It's not just DL's pricing methods that do this. Each route is independent of one another. Your buying a ticket SMF-SRQ whehter you go through ATL, CVG, SLC or wherever to get there. Pricing is based on demand and competition. You will find the same thing on all carriers that operate a spoke and hub operation.



It's a big building with patients, but that's not important right now.
User currently offlineJhooper From United States of America, joined Dec 2001, 6204 posts, RR: 12
Reply 8, posted (8 years 6 months 13 hours ago) and read 2010 times:

Quoting RwSEA (Reply 3):
Sheesh, you sure sound quite proud of your company's policies of gouging and screwing consumers.

This is to keep you from gaming the system. The two city-pairs are different products, so if you want a ticket to ATL, then buy a ticket to ATL or your ticket is cancelled (i.e. your bluff is called). DL lost $300 MILLION in January, they can't afford customers gouging them either. The "screwage" works both ways. Unfortunately there exists a "hub premium" in this case--it's supply and demand economics, if the airline can't maximize their profit at the price they're charging, they'll change the price.



Last year 1,944 New Yorkers saw something and said something.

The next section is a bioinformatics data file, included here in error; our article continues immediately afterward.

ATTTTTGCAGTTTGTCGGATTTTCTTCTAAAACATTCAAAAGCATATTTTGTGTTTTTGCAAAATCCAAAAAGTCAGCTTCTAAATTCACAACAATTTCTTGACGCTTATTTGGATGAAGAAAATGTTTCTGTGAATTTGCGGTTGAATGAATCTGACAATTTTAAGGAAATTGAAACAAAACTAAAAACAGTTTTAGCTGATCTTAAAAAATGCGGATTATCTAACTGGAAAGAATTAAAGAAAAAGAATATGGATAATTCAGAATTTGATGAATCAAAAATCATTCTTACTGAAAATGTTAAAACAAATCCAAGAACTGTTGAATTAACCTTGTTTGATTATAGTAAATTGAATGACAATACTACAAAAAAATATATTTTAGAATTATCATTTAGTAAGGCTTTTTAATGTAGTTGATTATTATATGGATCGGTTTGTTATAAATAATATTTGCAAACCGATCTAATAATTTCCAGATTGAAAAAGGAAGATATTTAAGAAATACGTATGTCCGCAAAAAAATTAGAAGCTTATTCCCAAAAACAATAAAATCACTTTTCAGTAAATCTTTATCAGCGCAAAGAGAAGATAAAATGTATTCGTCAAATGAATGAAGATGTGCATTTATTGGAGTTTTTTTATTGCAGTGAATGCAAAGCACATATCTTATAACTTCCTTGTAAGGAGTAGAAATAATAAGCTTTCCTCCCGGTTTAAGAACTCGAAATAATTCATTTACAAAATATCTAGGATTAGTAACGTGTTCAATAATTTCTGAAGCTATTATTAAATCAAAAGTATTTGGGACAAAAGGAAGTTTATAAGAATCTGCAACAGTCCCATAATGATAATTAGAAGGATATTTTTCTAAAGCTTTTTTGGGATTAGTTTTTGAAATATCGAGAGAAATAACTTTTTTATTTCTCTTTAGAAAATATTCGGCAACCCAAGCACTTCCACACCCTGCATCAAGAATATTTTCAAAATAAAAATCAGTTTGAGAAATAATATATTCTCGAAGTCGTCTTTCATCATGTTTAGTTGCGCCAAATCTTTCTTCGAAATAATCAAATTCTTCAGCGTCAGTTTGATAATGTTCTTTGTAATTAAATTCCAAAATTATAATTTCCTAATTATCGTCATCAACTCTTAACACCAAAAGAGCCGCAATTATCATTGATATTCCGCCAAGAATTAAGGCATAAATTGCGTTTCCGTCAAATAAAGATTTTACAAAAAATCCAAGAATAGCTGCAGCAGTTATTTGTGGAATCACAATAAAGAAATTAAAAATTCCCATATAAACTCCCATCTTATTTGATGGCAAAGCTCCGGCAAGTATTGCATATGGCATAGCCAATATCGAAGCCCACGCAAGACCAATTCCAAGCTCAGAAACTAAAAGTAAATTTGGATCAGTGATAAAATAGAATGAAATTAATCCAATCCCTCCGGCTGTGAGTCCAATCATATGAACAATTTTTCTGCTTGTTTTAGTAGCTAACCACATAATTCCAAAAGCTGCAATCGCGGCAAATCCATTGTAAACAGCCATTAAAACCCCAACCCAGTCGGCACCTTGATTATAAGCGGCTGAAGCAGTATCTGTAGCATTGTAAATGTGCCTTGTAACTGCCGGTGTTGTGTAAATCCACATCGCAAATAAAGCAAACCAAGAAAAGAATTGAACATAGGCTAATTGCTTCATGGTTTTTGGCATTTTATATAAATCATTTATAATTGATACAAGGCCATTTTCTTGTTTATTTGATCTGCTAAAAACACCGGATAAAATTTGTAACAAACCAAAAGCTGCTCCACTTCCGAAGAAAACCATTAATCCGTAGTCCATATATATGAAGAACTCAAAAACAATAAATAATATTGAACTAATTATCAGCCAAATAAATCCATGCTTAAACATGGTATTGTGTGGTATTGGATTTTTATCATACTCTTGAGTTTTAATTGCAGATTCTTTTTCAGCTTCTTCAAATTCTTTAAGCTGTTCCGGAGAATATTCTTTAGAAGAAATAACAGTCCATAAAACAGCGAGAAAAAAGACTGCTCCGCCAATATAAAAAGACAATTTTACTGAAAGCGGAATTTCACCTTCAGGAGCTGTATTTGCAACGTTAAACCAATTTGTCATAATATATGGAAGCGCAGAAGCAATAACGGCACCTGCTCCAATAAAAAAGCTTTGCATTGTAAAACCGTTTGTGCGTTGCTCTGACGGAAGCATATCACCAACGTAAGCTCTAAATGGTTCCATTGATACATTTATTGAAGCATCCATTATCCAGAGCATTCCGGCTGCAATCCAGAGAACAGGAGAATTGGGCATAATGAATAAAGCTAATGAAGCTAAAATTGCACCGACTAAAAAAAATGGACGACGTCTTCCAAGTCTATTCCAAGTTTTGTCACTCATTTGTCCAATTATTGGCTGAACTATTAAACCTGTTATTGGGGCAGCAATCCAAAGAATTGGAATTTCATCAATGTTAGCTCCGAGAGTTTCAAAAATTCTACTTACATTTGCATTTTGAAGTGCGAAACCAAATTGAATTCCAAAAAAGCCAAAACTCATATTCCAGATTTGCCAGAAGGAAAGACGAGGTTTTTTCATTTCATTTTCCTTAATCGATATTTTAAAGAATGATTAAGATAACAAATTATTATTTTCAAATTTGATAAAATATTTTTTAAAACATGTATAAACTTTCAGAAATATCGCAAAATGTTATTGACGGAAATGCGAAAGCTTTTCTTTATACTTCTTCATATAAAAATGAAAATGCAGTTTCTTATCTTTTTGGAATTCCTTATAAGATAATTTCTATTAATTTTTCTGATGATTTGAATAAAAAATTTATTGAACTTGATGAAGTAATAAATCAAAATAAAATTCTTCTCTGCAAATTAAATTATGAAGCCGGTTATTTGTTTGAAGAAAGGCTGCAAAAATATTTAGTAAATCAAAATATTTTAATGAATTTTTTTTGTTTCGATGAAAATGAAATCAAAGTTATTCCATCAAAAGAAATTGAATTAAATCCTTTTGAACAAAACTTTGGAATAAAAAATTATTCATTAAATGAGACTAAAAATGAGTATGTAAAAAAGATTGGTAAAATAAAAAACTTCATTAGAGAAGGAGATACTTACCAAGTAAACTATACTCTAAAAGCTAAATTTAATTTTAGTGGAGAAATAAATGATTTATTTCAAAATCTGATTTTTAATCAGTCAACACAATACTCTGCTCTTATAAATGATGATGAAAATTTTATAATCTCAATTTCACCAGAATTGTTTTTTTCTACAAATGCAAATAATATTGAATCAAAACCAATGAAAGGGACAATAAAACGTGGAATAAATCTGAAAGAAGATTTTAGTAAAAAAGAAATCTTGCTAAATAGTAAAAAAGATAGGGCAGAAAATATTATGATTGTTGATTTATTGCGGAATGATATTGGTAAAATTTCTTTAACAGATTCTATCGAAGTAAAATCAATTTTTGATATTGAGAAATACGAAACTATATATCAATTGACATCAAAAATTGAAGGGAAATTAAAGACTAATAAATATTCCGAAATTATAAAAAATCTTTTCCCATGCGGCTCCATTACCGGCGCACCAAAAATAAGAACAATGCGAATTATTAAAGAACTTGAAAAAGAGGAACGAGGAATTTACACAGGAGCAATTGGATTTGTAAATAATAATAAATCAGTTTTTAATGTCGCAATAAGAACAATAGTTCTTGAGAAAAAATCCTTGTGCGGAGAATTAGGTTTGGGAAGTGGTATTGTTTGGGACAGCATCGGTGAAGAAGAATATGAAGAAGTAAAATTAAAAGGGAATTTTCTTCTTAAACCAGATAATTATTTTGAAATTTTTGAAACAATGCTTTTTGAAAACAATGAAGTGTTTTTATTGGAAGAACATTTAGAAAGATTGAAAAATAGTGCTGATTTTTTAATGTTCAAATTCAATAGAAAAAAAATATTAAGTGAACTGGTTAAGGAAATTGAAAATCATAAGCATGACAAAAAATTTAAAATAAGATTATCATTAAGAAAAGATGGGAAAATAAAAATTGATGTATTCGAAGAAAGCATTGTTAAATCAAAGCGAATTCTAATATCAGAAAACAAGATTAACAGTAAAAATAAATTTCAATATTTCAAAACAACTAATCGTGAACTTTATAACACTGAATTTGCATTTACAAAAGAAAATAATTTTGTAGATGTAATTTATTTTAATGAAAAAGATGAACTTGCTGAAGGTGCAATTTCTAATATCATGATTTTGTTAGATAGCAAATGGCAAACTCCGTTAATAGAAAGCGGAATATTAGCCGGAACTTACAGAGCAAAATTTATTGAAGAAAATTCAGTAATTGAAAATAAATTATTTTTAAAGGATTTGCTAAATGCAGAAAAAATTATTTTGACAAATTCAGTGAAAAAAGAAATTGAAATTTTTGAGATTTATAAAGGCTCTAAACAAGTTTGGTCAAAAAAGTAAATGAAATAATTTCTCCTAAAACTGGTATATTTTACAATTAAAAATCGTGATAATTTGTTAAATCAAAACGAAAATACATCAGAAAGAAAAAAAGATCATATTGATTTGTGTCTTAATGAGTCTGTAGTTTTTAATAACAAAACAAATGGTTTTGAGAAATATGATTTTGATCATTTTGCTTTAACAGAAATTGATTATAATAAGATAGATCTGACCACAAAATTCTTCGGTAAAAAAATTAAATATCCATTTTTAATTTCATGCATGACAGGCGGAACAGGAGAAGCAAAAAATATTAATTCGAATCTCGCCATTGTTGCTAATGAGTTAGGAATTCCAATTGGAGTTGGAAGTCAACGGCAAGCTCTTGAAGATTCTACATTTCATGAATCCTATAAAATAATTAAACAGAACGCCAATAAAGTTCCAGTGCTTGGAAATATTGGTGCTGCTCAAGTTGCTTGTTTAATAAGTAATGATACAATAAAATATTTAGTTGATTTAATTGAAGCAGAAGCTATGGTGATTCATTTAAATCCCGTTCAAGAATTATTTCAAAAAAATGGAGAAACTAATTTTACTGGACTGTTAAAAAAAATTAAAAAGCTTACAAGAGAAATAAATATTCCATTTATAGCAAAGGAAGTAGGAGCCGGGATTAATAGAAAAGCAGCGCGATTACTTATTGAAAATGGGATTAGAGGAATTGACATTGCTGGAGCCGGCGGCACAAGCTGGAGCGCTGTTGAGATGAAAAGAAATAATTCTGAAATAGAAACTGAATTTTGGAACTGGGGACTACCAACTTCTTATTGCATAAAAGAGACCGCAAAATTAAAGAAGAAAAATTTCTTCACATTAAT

User currently offlineDeltaFFinDFW From United States of America, joined Sep 2003, 1440 posts, RR: 0
Reply 9, posted (8 years 6 months 13 hours ago) and read 2010 times:

Quoting RwSEA (Reply 3):
Sheesh, you sure sound quite proud of your company's policies of gouging and screwing consumers.

While I am a fan of DL, it's comments from people like you that show why these legacy carriers deserve to be in bankruptcy. You've completely lost focus on customer service, and are as focused as possible on gouging whatever remaining customers you can. Nice, real nice .

Keep in mind that your poster child for LCC (WN) doesn't allow pax to standby on earlier flights for free - like most legacy carriers. They state that you bought this particular ticket, and if you change, you pay a fee. Wouldn't that fit in your definition of gouging and bad customer service??

I don't think jumpseat was being rude, she was telling you what WILL happen before you actually try and pull a fast one. Better to find out the truth now than get in a mess at the airport.


User currently offlineRwSEA From Netherlands, joined Jan 2005, 3094 posts, RR: 2
Reply 10, posted (8 years 6 months 12 hours ago) and read 1963 times:

Quoting DeltaFFinDFW (Reply 9):
Keep in mind that your poster child for LCC (WN) doesn't allow pax to standby on earlier flights for free - like most legacy carriers. They state that you bought this particular ticket, and if you change, you pay a fee. Wouldn't that fit in your definition of gouging and bad customer service??

I think if you were to read my posts on this board (you obviously haven't), I completely despise WN. In fact DL is my favorite airline. I just don't like the fact that airlines monopolize airports and then try to come back and sue or charge you extra $$ when you throw away part of what you paid for.